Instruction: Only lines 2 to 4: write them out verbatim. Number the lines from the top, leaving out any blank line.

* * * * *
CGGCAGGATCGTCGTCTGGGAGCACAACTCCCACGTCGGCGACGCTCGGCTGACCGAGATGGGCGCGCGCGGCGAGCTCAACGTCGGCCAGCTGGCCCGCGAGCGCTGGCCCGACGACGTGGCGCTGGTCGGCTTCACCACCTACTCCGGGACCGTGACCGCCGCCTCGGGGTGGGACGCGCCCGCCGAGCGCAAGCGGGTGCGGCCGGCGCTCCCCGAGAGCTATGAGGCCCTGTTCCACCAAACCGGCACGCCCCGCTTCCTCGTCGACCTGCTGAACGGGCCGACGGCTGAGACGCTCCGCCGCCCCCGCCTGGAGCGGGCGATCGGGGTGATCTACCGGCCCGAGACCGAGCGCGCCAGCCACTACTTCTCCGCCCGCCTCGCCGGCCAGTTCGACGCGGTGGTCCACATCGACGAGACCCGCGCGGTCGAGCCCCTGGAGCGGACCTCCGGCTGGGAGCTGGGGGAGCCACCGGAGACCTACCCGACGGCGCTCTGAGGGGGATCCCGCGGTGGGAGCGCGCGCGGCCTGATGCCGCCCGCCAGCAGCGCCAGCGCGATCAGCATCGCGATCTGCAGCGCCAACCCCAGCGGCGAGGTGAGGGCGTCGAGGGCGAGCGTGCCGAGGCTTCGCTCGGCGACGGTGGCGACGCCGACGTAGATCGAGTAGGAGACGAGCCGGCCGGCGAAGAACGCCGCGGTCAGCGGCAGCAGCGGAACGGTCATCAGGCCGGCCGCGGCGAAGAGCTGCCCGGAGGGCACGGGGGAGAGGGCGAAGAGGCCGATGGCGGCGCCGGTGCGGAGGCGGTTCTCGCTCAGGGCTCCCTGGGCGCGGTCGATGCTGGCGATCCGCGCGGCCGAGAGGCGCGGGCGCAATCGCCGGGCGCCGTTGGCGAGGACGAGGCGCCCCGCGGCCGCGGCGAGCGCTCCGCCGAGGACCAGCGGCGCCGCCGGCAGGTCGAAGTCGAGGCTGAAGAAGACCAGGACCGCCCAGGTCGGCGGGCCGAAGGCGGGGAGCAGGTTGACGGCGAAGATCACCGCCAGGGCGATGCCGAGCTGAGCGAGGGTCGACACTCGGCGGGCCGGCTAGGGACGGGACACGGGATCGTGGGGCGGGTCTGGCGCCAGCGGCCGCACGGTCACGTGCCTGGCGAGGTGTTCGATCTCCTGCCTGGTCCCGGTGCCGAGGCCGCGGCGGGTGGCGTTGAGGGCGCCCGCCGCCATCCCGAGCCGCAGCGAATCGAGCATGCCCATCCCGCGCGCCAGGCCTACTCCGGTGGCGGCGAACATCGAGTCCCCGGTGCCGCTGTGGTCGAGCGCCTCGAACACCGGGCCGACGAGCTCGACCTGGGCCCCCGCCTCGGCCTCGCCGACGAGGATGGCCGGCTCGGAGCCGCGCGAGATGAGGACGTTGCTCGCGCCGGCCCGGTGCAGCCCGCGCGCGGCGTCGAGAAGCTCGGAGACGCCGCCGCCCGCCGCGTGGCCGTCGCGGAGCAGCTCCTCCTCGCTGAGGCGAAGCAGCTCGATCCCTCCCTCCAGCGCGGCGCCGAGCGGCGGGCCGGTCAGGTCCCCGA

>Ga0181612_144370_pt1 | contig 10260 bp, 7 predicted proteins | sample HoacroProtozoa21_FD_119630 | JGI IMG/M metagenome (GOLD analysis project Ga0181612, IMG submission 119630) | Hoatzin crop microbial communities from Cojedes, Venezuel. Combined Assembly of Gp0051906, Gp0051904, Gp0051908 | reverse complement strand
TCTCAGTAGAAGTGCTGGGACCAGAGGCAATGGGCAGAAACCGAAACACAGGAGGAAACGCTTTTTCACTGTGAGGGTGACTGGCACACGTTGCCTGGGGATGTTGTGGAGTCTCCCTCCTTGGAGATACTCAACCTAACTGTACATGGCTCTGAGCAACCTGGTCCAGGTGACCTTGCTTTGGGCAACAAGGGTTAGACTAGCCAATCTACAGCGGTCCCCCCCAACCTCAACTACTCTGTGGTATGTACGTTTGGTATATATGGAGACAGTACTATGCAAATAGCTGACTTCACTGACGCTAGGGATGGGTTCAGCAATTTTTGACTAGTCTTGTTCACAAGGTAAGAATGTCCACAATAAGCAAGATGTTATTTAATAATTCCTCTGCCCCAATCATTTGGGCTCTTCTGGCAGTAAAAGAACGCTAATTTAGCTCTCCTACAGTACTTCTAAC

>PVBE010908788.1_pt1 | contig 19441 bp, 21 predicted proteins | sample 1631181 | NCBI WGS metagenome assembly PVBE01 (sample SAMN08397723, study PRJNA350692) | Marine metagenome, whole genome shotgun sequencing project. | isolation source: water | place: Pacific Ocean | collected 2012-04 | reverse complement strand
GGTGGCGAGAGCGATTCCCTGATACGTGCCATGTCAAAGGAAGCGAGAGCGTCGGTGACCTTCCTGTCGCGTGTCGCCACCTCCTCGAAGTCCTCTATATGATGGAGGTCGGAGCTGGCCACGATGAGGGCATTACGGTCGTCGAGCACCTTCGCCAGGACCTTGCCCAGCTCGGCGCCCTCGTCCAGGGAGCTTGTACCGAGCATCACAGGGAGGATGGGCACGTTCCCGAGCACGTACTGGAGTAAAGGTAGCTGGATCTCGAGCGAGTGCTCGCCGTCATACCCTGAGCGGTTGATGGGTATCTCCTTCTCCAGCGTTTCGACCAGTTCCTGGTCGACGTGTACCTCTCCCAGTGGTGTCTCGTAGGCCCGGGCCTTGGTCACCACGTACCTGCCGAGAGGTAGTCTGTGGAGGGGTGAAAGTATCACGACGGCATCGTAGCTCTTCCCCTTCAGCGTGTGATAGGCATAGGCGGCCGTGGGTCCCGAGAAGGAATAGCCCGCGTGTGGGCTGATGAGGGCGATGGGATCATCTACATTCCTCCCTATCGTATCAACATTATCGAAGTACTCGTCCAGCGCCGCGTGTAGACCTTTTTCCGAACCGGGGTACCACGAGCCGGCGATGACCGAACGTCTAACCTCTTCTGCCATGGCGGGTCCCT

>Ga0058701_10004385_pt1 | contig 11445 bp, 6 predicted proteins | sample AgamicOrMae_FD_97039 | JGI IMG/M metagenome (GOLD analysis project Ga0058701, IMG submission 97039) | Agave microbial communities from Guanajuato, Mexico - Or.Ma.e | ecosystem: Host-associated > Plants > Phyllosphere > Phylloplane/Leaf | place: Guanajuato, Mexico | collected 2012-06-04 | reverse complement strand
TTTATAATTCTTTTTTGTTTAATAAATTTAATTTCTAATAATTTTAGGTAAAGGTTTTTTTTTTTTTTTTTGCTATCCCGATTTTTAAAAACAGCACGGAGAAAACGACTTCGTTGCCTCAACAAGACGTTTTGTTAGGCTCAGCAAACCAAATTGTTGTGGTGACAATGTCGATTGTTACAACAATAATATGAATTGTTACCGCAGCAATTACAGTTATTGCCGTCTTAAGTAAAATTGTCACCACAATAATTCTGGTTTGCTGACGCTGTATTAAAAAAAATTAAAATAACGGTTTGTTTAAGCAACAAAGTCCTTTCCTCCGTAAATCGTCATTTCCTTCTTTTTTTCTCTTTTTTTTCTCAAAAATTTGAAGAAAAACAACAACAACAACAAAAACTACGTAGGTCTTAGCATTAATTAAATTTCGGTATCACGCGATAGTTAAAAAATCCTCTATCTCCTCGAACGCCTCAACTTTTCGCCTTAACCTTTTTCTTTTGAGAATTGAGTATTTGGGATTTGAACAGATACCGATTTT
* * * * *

>Ga0181612_144370_pt1 | contig 10260 bp, 7 predicted proteins | sample HoacroProtozoa21_FD_119630 | JGI IMG/M metagenome (GOLD analysis project Ga0181612, IMG submission 119630) | Hoatzin crop microbial communities from Cojedes, Venezuel. Combined Assembly of Gp0051906, Gp0051904, Gp0051908 | reverse complement strand
TCTCAGTAGAAGTGCTGGGACCAGAGGCAATGGGCAGAAACCGAAACACAGGAGGAAACGCTTTTTCACTGTGAGGGTGACTGGCACACGTTGCCTGGGGATGTTGTGGAGTCTCCCTCCTTGGAGATACTCAACCTAACTGTACATGGCTCTGAGCAACCTGGTCCAGGTGACCTTGCTTTGGGCAACAAGGGTTAGACTAGCCAATCTACAGCGGTCCCCCCCAACCTCAACTACTCTGTGGTATGTACGTTTGGTATATATGGAGACAGTACTATGCAAATAGCTGACTTCACTGACGCTAGGGATGGGTTCAGCAATTTTTGACTAGTCTTGTTCACAAGGTAAGAATGTCCACAATAAGCAAGATGTTATTTAATAATTCCTCTGCCCCAATCATTTGGGCTCTTCTGGCAGTAAAAGAACGCTAATTTAGCTCTCCTACAGTACTTCTAAC

>PVBE010908788.1_pt1 | contig 19441 bp, 21 predicted proteins | sample 1631181 | NCBI WGS metagenome assembly PVBE01 (sample SAMN08397723, study PRJNA350692) | Marine metagenome, whole genome shotgun sequencing project. | isolation source: water | place: Pacific Ocean | collected 2012-04 | reverse complement strand